Companies usually fail at prioritizing opportunities because they are simply lacking the methods that are needed to prioritize them. Many will just complete what is easy, moving the more difficult tasks to the bottom of the list, regardless of how this decision may affect the company’s growth. Listed below are three common mistakes that many companies make but you should avoid.
1. Making improvements in areas within the company that are already up to par. You may spend years creating a quality product, but then continue to improve the product beyond its necessary limits. Just because you can improve upon the product, doesn’t mean the improvements need to be made. Making these unnecessary improvements can be costly and unnecessary; take stock of how your customers feel about the product before you make improvements. It is important to remember that sometimes less is better.
2. Making improvements that have unimportant outcomes. In your company, never focus on what can be done, but instead focus on what should be done when considering making changes to a product. When improvements are made that can be deemed as unnecessary, the product can become less appealing to customers. In this situation, it is also important to review how the customer feels about a product. Consider improvements that the customer may have suggested rather than improving the product based on what is easy.
3. Making improvements that negatively impact other outcomes. Even though the customer’s voice is an important one, listening too intently can ultimately have a negative effect on other important changes you may have made. Customers may make suggestions on how to fix one problem, but as the product designer, it is your company’s job to review all problems and situations and determine how the outcome will affect each one.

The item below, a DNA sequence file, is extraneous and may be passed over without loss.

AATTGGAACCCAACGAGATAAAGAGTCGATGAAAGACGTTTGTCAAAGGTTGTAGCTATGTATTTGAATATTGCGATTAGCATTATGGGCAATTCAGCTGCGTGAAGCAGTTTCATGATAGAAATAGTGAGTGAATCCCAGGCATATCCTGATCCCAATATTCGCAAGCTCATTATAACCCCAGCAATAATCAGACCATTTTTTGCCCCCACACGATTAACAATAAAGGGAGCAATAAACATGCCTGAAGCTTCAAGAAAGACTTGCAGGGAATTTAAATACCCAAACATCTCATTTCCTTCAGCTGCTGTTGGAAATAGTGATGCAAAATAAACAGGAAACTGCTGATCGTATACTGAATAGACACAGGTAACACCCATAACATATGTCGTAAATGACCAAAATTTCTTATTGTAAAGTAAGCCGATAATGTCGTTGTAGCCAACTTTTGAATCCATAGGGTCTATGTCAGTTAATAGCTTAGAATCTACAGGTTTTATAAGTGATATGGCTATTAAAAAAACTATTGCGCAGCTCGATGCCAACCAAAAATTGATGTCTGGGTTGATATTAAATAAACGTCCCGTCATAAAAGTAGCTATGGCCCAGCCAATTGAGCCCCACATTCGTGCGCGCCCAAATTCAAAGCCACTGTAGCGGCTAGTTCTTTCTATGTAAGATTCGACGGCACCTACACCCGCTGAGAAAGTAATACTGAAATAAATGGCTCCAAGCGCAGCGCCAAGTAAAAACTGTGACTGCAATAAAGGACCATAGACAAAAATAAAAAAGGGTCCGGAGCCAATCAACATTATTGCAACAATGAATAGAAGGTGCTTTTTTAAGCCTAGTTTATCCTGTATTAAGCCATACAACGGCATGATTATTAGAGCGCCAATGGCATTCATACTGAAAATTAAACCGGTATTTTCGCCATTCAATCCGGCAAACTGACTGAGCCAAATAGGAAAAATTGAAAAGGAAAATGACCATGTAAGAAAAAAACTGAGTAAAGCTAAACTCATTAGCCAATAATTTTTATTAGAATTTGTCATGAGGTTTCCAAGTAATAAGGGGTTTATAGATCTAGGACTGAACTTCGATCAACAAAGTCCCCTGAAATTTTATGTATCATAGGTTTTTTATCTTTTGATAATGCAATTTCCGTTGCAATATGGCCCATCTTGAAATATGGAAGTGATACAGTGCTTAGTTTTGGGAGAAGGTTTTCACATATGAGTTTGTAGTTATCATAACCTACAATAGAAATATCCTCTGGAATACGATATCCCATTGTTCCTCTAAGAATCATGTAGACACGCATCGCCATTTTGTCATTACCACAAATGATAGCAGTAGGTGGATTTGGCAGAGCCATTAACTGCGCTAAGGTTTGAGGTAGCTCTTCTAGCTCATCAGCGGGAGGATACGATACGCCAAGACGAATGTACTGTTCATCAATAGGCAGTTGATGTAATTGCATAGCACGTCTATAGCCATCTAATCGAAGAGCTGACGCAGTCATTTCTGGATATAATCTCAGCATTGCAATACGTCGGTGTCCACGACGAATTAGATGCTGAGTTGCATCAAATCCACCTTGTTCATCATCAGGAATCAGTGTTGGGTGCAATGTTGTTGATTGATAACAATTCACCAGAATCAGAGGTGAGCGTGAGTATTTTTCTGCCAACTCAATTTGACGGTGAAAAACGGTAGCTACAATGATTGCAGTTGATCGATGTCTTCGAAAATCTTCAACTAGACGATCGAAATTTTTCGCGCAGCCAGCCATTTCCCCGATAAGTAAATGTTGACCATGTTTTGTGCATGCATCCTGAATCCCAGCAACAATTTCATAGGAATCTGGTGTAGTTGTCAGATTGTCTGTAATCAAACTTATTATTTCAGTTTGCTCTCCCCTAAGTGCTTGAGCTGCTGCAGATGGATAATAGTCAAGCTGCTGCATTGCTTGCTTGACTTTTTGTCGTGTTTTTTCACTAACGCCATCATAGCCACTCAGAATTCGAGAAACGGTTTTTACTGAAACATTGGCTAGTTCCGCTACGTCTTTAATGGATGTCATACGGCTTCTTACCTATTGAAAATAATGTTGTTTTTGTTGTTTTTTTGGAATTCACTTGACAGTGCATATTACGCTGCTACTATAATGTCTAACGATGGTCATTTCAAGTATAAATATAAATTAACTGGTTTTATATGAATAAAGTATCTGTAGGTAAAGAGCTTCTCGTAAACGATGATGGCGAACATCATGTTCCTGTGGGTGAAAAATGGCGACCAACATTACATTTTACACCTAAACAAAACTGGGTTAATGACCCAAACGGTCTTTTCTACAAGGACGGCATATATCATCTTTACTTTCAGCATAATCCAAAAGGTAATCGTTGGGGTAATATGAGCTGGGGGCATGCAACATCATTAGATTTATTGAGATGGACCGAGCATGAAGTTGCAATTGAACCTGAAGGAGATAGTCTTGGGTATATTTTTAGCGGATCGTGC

Taking the opportunity to make improvements, whether justified or not, can affect the outcome of a product and the opinion on your customer base. To ensure that you correctly prioritize your opportunities, using a survey questionnaire can be an easy way to make sure you are not wasting resources. Creating a questionnaire that states the desired outcomes and a number rating system for customers (polled randomly) can rate per importance of each outcome. Dale Carnegie’s leadership principles states that being able to organize and prioritize are important traits to have when in a position of leadership. Carrying these skills over to organizing and prioritizing opportunities for improvements on a product can benefit your company as a whole and you as a leader.
This post is brought to you by the good folks at Dale Carnegie Training of Michigan, providers of professional development and management development courses and information in Michigan. We would love to connect with you on Facebook and Twitter @MarkWillDCT.